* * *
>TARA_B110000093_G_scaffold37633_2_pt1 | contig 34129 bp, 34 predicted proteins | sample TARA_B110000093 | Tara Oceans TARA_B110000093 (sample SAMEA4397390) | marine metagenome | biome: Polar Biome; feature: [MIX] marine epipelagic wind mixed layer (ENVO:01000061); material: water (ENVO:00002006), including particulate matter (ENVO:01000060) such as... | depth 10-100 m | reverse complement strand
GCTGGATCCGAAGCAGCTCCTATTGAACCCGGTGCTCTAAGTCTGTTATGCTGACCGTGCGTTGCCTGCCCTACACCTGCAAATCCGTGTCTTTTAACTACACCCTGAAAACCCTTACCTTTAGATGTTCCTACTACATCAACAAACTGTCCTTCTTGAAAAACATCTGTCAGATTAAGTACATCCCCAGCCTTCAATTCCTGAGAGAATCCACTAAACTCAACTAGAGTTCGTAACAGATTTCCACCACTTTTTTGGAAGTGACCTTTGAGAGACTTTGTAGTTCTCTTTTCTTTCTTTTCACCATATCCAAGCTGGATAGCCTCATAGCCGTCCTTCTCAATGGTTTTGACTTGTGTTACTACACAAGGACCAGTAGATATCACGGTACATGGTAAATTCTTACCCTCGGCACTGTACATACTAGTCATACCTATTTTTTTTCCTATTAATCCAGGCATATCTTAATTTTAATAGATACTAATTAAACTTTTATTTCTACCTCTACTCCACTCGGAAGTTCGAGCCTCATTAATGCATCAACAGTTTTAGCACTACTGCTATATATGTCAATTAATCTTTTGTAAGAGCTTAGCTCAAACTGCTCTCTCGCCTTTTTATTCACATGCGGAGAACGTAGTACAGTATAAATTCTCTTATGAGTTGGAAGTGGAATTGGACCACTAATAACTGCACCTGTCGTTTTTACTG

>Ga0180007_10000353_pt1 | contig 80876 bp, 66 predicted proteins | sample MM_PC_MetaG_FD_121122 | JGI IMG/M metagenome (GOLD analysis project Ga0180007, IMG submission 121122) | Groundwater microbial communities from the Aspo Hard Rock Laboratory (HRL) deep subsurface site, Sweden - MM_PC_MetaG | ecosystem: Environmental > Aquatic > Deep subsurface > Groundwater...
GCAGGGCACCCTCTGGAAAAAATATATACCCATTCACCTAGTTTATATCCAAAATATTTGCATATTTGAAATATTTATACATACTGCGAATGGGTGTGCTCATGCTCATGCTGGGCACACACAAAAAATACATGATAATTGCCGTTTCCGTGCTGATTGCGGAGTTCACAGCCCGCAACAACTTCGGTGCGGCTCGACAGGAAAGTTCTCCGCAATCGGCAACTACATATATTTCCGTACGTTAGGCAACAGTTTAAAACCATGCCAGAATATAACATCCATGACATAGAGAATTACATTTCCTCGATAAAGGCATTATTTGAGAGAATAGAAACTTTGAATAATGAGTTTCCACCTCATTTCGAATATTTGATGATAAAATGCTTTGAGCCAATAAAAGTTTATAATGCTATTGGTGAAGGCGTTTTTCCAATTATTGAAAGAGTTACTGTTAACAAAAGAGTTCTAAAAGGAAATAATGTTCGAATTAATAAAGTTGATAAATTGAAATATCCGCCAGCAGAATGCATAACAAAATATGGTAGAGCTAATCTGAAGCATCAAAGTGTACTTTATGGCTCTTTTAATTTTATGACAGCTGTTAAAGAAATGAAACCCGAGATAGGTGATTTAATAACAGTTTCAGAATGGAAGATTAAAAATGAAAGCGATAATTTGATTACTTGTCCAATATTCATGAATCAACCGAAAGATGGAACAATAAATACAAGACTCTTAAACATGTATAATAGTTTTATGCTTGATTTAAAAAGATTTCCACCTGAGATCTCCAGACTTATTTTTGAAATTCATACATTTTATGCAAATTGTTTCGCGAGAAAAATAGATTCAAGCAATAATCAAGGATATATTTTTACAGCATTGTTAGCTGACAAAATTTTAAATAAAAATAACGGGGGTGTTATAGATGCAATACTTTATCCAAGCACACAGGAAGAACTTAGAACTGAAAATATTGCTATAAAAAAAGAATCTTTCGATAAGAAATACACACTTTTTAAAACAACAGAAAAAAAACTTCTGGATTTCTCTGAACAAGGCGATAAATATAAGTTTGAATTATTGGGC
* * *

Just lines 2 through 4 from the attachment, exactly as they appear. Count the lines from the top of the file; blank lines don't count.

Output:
GCTGGATCCGAAGCAGCTCCTATTGAACCCGGTGCTCTAAGTCTGTTATGCTGACCGTGCGTTGCCTGCCCTACACCTGCAAATCCGTGTCTTTTAACTACACCCTGAAAACCCTTACCTTTAGATGTTCCTACTACATCAACAAACTGTCCTTCTTGAAAAACATCTGTCAGATTAAGTACATCCCCAGCCTTCAATTCCTGAGAGAATCCACTAAACTCAACTAGAGTTCGTAACAGATTTCCACCACTTTTTTGGAAGTGACCTTTGAGAGACTTTGTAGTTCTCTTTTCTTTCTTTTCACCATATCCAAGCTGGATAGCCTCATAGCCGTCCTTCTCAATGGTTTTGACTTGTGTTACTACACAAGGACCAGTAGATATCACGGTACATGGTAAATTCTTACCCTCGGCACTGTACATACTAGTCATACCTATTTTTTTTCCTATTAATCCAGGCATATCTTAATTTTAATAGATACTAATTAAACTTTTATTTCTACCTCTACTCCACTCGGAAGTTCGAGCCTCATTAATGCATCAACAGTTTTAGCACTACTGCTATATATGTCAATTAATCTTTTGTAAGAGCTTAGCTCAAACTGCTCTCTCGCCTTTTTATTCACATGCGGAGAACGTAGTACAGTATAAATTCTCTTATGAGTTGGAAGTGGAATTGGACCACTAATAACTGCACCTGTCGTTTTTACTG

>Ga0180007_10000353_pt1 | contig 80876 bp, 66 predicted proteins | sample MM_PC_MetaG_FD_121122 | JGI IMG/M metagenome (GOLD analysis project Ga0180007, IMG submission 121122) | Groundwater microbial communities from the Aspo Hard Rock Laboratory (HRL) deep subsurface site, Sweden - MM_PC_MetaG | ecosystem: Environmental > Aquatic > Deep subsurface > Groundwater...
GCAGGGCACCCTCTGGAAAAAATATATACCCATTCACCTAGTTTATATCCAAAATATTTGCATATTTGAAATATTTATACATACTGCGAATGGGTGTGCTCATGCTCATGCTGGGCACACACAAAAAATACATGATAATTGCCGTTTCCGTGCTGATTGCGGAGTTCACAGCCCGCAACAACTTCGGTGCGGCTCGACAGGAAAGTTCTCCGCAATCGGCAACTACATATATTTCCGTACGTTAGGCAACAGTTTAAAACCATGCCAGAATATAACATCCATGACATAGAGAATTACATTTCCTCGATAAAGGCATTATTTGAGAGAATAGAAACTTTGAATAATGAGTTTCCACCTCATTTCGAATATTTGATGATAAAATGCTTTGAGCCAATAAAAGTTTATAATGCTATTGGTGAAGGCGTTTTTCCAATTATTGAAAGAGTTACTGTTAACAAAAGAGTTCTAAAAGGAAATAATGTTCGAATTAATAAAGTTGATAAATTGAAATATCCGCCAGCAGAATGCATAACAAAATATGGTAGAGCTAATCTGAAGCATCAAAGTGTACTTTATGGCTCTTTTAATTTTATGACAGCTGTTAAAGAAATGAAACCCGAGATAGGTGATTTAATAACAGTTTCAGAATGGAAGATTAAAAATGAAAGCGATAATTTGATTACTTGTCCAATATTCATGAATCAACCGAAAGATGGAACAATAAATACAAGACTCTTAAACATGTATAATAGTTTTATGCTTGATTTAAAAAGATTTCCACCTGAGATCTCCAGACTTATTTTTGAAATTCATACATTTTATGCAAATTGTTTCGCGAGAAAAATAGATTCAAGCAATAATCAAGGATATATTTTTACAGCATTGTTAGCTGACAAAATTTTAAATAAAAATAACGGGGGTGTTATAGATGCAATACTTTATCCAAGCACACAGGAAGAACTTAGAACTGAAAATATTGCTATAAAAAAAGAATCTTTCGATAAGAAATACACACTTTTTAAAACAACAGAAAAAAAACTTCTGGATTTCTCTGAACAAGGCGATAAATATAAGTTTGAATTATTGGGC